25.  We welcome innovative school-based approaches to initial teacher training, particularly where these have been shown to encourage entrants from previously under-represented minority ethnic groups.[27] We are, however, concerned that the expansion of the Graduate Teacher Programmes has been accelerated while significant issues regarding the quality of the initiative remain unresolved.

26.  We recommend that the Graduate Teacher Programme should be kept under review and that further expansion of the scheme should be contingent upon the introduction of an appropriate system of quality assurance covering the whole Programme. In this way, the public, the teaching profession and individual trainees may be assured that the training available through the Graduate Teacher Programme is consistent with that offered through other routes into teaching and represents good value for money.

1   Fourth Report from the Education and Employment Committee, Session 1998-99, The Work of OFSTED, HC 62-I, para 204. Back

2   The Committee met with Mr Tomlinson on 5 December 2001 to discuss the work of OFSTED. Back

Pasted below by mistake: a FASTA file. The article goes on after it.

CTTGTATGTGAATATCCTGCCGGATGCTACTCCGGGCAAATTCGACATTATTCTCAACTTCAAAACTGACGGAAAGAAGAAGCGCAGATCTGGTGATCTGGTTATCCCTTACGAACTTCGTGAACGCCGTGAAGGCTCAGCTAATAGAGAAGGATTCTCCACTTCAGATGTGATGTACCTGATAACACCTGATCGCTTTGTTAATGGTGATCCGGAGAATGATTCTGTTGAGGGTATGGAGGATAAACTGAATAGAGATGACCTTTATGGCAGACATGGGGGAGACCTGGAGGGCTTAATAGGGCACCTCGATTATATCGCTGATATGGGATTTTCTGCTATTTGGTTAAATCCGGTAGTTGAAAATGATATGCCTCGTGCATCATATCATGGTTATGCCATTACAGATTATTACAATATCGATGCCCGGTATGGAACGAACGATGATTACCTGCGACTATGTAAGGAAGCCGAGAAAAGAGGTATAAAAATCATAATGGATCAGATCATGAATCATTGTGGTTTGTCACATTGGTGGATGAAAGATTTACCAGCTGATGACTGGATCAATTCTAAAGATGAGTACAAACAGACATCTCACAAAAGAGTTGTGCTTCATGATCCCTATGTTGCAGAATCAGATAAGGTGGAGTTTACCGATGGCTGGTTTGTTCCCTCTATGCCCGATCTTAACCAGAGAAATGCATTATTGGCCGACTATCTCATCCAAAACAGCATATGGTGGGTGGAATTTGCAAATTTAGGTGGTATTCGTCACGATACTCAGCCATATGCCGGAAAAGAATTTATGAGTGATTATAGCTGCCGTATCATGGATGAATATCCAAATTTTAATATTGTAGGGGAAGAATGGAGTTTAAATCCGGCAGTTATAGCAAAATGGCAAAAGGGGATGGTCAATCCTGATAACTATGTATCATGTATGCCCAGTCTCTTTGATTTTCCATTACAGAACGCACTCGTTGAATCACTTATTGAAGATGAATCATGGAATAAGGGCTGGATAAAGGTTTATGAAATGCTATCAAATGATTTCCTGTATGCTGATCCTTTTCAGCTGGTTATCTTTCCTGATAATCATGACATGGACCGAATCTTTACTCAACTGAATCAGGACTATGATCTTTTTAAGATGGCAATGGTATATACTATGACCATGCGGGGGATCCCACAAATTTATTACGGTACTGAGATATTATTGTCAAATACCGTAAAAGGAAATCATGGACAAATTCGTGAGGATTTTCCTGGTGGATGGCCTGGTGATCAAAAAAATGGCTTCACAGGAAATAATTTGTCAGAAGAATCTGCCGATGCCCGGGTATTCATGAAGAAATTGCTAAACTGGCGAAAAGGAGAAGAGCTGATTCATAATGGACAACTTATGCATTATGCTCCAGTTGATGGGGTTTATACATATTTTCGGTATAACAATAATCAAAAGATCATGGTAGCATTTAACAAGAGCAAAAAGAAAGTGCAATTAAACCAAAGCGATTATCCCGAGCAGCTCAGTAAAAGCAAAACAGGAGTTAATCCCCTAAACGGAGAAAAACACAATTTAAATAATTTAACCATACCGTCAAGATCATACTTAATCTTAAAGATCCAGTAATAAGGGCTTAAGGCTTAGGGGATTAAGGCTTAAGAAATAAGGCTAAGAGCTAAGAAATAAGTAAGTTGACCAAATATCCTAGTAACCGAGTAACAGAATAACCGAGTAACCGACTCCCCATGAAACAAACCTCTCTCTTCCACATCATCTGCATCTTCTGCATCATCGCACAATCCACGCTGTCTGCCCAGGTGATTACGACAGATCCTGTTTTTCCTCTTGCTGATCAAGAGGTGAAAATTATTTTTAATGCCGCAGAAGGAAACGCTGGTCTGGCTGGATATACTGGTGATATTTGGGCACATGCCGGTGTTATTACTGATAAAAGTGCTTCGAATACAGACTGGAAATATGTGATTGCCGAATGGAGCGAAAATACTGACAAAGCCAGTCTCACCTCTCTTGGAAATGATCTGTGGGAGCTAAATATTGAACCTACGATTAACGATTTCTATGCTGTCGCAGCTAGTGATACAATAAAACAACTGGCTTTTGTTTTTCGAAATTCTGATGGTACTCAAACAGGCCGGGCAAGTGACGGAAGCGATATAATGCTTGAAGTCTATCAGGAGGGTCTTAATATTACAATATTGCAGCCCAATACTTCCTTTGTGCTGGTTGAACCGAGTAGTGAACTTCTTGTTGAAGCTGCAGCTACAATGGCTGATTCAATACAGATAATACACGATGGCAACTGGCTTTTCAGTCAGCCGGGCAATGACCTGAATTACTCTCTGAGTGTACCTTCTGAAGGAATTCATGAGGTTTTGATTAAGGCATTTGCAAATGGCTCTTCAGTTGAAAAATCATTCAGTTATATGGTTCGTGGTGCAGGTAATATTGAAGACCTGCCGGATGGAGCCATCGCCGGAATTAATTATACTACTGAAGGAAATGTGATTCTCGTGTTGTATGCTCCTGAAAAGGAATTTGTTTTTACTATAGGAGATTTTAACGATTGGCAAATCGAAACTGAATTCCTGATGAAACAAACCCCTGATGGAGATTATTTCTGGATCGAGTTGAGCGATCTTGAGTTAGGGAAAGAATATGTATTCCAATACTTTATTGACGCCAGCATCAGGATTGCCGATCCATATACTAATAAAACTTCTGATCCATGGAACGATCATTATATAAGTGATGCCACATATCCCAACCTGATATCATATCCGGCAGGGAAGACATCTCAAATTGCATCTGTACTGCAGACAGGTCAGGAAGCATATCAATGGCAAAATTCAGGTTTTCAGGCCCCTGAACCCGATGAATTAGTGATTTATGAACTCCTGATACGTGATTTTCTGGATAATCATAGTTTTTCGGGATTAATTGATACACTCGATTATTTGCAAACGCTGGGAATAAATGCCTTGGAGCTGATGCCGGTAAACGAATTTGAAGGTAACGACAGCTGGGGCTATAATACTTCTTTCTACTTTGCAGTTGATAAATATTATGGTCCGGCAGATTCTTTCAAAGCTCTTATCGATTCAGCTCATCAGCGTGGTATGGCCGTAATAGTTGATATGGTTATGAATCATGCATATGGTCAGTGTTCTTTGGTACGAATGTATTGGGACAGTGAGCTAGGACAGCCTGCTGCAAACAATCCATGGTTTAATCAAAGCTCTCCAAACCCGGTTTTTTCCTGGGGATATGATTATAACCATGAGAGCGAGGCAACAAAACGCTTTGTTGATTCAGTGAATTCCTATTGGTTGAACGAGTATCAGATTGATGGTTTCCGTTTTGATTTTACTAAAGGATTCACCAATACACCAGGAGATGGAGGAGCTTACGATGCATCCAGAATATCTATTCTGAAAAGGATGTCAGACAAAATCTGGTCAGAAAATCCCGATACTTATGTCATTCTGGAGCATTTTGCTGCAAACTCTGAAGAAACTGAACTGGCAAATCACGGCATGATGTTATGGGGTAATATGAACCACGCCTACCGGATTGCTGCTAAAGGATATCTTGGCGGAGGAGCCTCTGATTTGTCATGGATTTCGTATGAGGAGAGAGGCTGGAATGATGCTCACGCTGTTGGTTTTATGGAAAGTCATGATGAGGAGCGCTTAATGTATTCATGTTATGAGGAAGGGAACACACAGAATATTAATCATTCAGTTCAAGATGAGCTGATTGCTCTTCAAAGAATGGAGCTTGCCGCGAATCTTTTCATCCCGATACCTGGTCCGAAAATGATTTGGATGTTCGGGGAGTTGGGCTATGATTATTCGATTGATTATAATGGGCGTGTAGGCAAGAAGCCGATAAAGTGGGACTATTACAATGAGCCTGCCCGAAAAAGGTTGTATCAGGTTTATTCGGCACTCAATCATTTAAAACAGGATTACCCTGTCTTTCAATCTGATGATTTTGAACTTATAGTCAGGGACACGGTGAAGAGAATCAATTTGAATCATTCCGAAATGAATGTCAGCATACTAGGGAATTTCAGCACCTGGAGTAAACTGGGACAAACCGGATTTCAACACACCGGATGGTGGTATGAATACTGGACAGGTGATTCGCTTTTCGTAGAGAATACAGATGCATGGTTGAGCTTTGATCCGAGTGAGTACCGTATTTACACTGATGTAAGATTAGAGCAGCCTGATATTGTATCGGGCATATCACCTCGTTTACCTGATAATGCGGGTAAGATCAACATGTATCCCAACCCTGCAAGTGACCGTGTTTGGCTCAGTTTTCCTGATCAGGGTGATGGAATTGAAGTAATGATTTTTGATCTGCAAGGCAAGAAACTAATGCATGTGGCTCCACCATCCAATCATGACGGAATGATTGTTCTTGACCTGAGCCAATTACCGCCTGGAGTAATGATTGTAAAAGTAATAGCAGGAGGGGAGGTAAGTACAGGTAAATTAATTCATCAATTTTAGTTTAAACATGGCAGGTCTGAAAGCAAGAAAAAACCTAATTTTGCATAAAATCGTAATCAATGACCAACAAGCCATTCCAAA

3   Standards and Quality in Education: the Annual Report of Her Majesty's Chief Inspector of Schools 2000-2001, HC 500, February 2002. Hereafter cited as HC 500. Back

4   See List of Appendices to the Minutes of Evidence, page xix. Back

5   Eighth Report from the Education and Employment Committee, Session 2000-01, Standards and Quality in Education: the Annual Report of Her Majesty's Chief Inspector of Schools 1999-2000, HC 362. Back

6   First Special Report from the Education and Skills Committee, Session 2001-02, HC 215 - Annex I, page vii. Back

7   Chris Woodhead, Class War, Little Brown, London 2002. Back

8   Q.1. Back

9   Q.63. Back

10   First Report from the Education and Employment Committee, Session 2000-01, Early Years, HC 33-I. Back

11   Q.16. Back

12   HC500, page 20 and HC506-i, Q.8 and 9.  Back

13   HC500 page 38. Back

14   HC500, page 20. Back

15   Q.5. Back

16   Q.6. Back

17   Q.7. Back

18   Q.31. Back

19   Q.30. Back

20   Q.7. Back

21   HC 500 page 90. Back

22   Q.20. Back

23   Q.18. Back

24   Published as the First Special Report from the Education and Skills Committee, Session 2001-02, HC 215 page iv. Back

25   HC500 page 87. Back

26   Q.28. Back

27   HC500 p age 87.  Back